But then he left. Keep Learning went offline. The work Sean did closed up and faded away as though a wound on the corporate skin.
I expect a similar story here. Sean will join the ranks of Course Hero. He will ask the challenging questions he’s promised to ask. He’ll generate meaningful discussion about the nature of education. He’ll emphasize the role we all play in helping students learn how to learn. And for a while, Course Hero will be at the tip of our tongues. They’ll get free advertising and free room and board inside our grey matter. And we’ll all know that one guy who, you know, maybe means that behemoth might not actually be quite as awful as we thought. Maybe? And then at some point Sean and Course Hero will go their separate ways, and the legacy Sean will leave behind will remind us once again that the work of critical digital pedagogy requires vigilance, diligence, compassion, and most importantly people.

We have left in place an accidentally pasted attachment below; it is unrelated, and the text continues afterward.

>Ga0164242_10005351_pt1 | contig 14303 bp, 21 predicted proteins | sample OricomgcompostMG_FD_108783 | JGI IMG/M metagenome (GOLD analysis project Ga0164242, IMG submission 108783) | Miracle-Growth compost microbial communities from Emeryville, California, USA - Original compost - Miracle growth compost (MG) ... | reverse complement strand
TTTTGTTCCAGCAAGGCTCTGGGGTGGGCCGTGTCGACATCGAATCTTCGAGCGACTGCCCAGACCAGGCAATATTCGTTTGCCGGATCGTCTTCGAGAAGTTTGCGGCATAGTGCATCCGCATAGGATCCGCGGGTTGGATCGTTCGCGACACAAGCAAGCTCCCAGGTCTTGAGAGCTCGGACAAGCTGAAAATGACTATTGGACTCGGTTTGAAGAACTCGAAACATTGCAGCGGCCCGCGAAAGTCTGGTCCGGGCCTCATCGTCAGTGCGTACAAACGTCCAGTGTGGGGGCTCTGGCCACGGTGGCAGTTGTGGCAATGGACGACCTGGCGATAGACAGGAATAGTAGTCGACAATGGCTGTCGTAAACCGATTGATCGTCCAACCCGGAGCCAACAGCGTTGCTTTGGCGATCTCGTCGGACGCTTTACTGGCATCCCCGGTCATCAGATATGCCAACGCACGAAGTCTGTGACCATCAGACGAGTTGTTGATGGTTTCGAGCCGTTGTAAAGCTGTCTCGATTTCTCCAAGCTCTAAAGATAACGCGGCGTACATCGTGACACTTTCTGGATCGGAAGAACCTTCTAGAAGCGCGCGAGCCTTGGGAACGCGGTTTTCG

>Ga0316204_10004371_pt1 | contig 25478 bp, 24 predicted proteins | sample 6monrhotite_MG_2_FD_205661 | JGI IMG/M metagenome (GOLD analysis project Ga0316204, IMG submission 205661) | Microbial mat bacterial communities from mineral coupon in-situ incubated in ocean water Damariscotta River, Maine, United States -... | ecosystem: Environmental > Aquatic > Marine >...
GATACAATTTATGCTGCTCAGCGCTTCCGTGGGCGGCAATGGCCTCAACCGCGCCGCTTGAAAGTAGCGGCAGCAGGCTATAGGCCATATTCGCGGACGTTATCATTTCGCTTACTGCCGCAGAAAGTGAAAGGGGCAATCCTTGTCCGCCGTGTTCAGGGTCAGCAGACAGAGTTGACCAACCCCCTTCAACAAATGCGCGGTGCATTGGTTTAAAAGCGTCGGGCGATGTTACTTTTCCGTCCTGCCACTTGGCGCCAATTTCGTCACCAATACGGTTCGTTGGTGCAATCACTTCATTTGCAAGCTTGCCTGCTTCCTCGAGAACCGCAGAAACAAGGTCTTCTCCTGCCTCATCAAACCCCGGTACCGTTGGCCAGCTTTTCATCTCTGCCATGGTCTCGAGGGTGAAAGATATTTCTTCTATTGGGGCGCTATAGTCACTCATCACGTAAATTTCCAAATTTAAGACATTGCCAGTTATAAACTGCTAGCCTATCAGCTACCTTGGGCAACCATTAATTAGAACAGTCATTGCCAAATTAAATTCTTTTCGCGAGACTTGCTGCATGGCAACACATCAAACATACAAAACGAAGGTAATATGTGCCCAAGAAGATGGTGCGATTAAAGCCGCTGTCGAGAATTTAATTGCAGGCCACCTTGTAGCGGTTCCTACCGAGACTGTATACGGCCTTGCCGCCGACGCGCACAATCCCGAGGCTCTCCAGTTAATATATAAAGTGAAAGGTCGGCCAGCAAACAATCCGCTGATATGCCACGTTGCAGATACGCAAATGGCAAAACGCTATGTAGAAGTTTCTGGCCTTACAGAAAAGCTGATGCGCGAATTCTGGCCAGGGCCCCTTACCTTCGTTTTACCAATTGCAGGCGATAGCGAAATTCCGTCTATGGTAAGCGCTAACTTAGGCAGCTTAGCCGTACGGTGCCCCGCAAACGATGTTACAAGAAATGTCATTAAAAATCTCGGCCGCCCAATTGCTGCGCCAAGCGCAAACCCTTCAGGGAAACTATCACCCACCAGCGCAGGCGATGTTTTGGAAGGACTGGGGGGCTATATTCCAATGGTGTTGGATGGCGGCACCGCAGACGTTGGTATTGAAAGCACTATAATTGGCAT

Others have chosen to lash out against Sean’s decision. They feel betrayed because the face of DPL apparently abandoned his flock to join the ranks of the wicked. I choose instead to believe that people and companies rarely make drastic changes. Sean will do good work, and we’ll all be able to keep learning from him and the discussions he fosters. Course Hero will go on profiting off the donated labor of students and will continue to be a place where students think they can get around the work of learning. And we’ll all continue to bemoan the state of labor in academia via threads on Twitter.
In the meantime, I’m going to throw some popcorn in the microwave, sit back, and watch. I’ll watch folks who swear that education is all about people suddenly forsake their mantra because they believe a corporation will break the person they’ve held in highest regard for nearly a decade. I’ve known Sean through no fewer than five different places of employment. I also know, thanks in large part to the work of Audrey Watters, that ed-tech will not save us. It won’t save Sean, either. But heroes don’t need saving. Just support.